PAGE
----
After so many years of debate over how to change up Illinois’ lopsided school-funding system, a proposal that would give more state funds to lower-income districts with greater need was pushed to next session. In turn, wealthier districts would be forced to rely more heavily on property-tax income, leading to funding losses for around half of Illinois school districts.
The bill, which passed the state Senate but didn’t make it through the House before the end of the session, will likely be brought up again next year.
It aims to funnel more state aid to districts with fewer resources. It also includes a cap on the amount of state aid that can be lost, at $1,000 per pupil.
The bill’s sponsor, Sen. Andy Manar (D-Bunker Hill), said the state’s funding formula was due for a change.
“The premise that it’s legitimate and valid to distribute money today the same way we did 17 years ago is just a premise I reject,” Manar said.
Under the bill, for example, Chicago Public Schools would be faced with cuts around $38.5 million, or $110 per student, in a district that is 85 percent low-income. While the potential cut only amounts to 2.9 percent of the CPS budget, it would still put significant strain on a district that doesn’t have extra property-tax income to fall back on.
Here’s a simplified look at how the bill works: if Illinois contained just two school districts, and both required the same amount of funding for each of their students, more state aid would be given to the district with less resources. The wealthier district would have to rely more on its property-tax income.
Manar said the state can’t continue to subsidize districts sitting on top of millions of dollars, such as Palatine School District 15, which would face an $11.1 million, or 74 percent, decrease in funding under the new funding formula and loss cap. Palatine is one of 48 districts that would benefit from the loss cap, which would prevent the district from losing an additional $175 per student.
While it may appear that some districts have money to spare, that isn’t always the case, said Dave Pruneau, Elmhurst School District 205 Superintendent. Schools receive state aid throughout the year, and as a result, they begin to build up a cash surplus between payments.
“If you track us over time you will see that it slowly erodes until the next payment,” Pruneau said. This ensures that the district doesn’t have to borrow money while waiting for state aid, which would be a losing situation for taxpayers. Still, “if you’re carrying over 50 percent…I’d say maybe that’s excess revenue.”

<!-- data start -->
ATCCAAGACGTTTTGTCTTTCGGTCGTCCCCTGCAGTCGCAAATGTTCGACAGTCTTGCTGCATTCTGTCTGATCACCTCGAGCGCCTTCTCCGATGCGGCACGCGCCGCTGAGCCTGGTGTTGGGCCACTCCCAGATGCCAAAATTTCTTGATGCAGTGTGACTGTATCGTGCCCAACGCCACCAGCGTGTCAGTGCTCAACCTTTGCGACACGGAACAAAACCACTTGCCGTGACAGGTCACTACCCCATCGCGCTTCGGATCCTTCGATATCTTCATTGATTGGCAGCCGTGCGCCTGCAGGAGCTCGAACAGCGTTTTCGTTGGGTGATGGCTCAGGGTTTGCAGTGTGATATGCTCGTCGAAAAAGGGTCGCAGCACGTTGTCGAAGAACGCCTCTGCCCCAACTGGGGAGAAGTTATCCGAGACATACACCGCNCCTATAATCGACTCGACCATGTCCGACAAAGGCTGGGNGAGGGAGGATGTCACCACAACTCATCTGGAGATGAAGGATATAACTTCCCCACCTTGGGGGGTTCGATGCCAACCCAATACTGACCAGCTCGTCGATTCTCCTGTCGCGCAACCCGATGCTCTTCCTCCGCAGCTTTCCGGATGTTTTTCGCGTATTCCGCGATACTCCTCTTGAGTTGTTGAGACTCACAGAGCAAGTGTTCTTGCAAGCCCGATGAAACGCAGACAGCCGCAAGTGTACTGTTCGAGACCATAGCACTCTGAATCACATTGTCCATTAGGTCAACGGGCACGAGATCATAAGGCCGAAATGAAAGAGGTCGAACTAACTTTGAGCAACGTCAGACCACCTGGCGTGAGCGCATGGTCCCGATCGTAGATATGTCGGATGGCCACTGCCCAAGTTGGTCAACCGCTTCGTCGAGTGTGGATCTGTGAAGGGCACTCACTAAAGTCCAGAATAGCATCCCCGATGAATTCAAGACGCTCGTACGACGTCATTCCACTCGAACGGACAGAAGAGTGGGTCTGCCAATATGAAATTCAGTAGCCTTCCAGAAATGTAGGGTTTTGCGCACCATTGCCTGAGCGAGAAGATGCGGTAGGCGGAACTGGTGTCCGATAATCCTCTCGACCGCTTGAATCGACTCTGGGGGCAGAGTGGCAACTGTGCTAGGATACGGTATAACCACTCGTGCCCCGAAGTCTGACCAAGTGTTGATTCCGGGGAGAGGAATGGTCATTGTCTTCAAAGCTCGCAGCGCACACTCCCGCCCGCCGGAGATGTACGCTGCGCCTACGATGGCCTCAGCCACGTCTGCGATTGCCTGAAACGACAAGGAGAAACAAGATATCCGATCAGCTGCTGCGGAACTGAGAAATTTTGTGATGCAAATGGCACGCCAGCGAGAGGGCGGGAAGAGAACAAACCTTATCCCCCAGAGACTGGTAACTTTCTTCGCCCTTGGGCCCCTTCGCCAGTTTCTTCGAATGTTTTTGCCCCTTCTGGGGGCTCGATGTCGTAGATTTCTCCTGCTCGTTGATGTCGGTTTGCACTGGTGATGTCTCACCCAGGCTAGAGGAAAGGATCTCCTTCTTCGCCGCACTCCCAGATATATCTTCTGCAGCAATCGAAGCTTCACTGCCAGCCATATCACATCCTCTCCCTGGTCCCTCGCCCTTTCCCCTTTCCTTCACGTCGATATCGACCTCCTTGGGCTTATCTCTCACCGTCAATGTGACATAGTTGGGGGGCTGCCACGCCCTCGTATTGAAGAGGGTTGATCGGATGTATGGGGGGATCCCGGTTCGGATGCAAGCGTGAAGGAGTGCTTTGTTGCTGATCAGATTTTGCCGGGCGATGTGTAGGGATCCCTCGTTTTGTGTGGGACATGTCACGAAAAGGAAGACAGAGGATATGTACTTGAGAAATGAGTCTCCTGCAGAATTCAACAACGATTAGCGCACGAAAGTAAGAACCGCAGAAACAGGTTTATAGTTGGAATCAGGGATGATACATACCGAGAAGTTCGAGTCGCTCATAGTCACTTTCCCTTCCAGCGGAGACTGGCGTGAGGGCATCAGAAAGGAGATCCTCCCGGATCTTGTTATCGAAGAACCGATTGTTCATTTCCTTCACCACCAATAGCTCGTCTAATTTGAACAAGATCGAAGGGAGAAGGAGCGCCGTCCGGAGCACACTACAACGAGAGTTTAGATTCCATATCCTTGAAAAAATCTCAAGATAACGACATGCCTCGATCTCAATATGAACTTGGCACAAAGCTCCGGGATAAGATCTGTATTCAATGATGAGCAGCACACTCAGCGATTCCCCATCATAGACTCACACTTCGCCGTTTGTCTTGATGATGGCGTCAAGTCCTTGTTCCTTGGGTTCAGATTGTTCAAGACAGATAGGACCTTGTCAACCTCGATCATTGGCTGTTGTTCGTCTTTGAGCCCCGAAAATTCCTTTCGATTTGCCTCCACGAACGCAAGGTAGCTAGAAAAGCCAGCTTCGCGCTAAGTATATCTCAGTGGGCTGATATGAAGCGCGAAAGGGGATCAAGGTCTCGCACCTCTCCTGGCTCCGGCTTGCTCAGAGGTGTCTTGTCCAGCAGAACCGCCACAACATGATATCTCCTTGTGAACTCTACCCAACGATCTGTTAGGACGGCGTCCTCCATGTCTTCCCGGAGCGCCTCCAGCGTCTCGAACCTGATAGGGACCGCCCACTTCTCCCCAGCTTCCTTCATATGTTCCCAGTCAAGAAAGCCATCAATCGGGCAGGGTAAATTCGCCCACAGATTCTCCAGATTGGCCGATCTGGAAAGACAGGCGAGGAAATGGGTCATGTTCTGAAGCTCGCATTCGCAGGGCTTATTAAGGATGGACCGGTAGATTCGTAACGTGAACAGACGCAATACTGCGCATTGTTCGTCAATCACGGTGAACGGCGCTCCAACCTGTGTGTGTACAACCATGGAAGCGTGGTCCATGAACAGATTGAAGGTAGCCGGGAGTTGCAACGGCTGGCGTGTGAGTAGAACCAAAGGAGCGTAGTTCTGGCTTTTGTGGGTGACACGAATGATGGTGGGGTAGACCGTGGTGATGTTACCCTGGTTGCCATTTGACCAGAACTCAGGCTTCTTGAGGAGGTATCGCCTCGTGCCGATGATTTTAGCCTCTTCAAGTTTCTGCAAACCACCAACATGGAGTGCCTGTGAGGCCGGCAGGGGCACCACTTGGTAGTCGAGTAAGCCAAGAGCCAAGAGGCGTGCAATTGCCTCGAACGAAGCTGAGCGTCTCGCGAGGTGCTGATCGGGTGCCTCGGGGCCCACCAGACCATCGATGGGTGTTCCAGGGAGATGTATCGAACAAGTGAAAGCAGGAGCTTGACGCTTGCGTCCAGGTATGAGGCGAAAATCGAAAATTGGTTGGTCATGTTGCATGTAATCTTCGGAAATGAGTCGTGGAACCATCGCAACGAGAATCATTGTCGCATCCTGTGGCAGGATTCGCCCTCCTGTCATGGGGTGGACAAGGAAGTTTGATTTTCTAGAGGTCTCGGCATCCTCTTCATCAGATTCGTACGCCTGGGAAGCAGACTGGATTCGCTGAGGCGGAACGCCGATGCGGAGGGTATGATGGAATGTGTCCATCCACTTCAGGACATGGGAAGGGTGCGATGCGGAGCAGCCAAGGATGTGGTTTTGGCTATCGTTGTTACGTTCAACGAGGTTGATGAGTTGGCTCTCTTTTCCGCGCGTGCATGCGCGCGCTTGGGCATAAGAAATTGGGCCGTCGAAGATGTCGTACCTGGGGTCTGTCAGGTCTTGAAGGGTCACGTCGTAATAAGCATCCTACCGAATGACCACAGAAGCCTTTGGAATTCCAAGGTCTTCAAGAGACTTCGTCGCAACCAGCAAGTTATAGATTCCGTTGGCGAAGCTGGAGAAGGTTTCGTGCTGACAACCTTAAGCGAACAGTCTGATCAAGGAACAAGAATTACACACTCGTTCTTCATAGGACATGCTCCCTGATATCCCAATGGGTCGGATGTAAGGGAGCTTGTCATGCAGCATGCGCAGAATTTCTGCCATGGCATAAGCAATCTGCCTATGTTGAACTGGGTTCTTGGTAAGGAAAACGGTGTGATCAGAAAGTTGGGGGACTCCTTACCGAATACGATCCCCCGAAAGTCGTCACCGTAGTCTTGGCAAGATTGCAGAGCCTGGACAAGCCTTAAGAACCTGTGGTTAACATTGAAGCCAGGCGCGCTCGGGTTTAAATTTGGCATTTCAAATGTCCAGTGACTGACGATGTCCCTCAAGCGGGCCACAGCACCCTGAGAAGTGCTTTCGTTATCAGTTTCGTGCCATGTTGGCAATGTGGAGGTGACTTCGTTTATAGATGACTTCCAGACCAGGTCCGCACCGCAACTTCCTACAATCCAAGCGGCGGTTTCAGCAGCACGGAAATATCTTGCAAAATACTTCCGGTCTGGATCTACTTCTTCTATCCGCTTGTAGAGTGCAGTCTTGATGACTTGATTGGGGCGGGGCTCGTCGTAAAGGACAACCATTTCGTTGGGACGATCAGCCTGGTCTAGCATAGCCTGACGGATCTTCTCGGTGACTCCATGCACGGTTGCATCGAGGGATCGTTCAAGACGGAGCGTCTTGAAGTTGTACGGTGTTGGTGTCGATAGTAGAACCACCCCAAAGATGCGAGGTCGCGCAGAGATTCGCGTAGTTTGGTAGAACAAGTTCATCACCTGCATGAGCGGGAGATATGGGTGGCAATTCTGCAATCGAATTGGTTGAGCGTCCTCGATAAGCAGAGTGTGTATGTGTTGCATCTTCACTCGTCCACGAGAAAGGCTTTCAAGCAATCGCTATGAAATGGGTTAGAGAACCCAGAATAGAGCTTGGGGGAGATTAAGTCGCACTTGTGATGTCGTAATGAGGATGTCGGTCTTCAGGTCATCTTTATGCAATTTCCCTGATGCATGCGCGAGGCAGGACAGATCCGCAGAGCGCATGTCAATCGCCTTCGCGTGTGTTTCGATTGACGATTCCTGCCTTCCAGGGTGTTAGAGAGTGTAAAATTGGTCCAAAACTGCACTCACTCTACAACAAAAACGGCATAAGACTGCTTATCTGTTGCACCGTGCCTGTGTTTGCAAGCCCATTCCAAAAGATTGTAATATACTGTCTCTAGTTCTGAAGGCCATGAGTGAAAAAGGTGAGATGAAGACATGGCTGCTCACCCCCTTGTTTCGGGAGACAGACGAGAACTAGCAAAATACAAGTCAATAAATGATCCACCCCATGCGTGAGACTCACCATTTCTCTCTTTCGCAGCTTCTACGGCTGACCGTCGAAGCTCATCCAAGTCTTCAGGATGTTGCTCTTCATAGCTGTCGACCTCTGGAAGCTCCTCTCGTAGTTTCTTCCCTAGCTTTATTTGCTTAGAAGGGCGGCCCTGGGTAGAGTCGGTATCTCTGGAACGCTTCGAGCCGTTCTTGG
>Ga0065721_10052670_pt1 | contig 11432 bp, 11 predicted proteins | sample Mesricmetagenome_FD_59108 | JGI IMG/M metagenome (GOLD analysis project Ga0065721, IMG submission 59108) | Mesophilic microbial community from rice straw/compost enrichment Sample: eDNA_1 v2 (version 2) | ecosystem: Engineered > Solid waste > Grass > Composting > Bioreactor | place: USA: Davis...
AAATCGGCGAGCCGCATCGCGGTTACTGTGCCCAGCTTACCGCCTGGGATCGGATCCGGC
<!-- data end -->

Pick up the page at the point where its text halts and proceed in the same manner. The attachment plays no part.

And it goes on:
The funding reform would lead to more state aid for just under half of Illinois districts.
“Without additional resources there are always going to be winners and losers,” Manar said. “That doesn’t mean that we shouldn’t make what I would describe as difficult choices.”
Pruneau said his district, which would face a 77 percent cut, has already been forced to scale back for three of the last five years.
“There’s not a lot of wiggle room,” Pruneau said.
With less state aid, the first things to go would likely be capital projects and maintenance. Classrooms, services and extracurricular activities would also be affected, with the possibility of less elective classes and larger classrooms.
The funding reform is a short-term solution, Pruneau said. He suggested a study on the cost of education in different regions of the state instead. “There should be a determination of what is it to give a child an equal education with equal opportunities across the state. What does it cost?”
Still, many schools, especially those in low-income areas, would benefit from the new formula.
Cicero School District 99, which is 93 percent low-income, would see a $13 million, or 15 percent, increase in state aid; J.S. Morton High School District 201, which is 89 percent low-income, would receive a 16 percent increase; and Thornton Fractional THSD 215, which is 72 percent low-income, would receive a 31 percent increase.
The proposed formula is “intended to give more money to the districts who need it most,” said Mary Fergus, Illinois State Board of Education spokeswoman.
As it was written, the bill, if passed, would have gone into effect July 2015, after which it would be phased in over several years, in hopes of easing the budgetary burden for those districts facing cuts.
Even with additional funding for poorer districts, they still may not see the money, as it has been several years since districts received their total allotted state aid, according to the ISBE. During the most recent school year, districts received just 89 percent of state aid.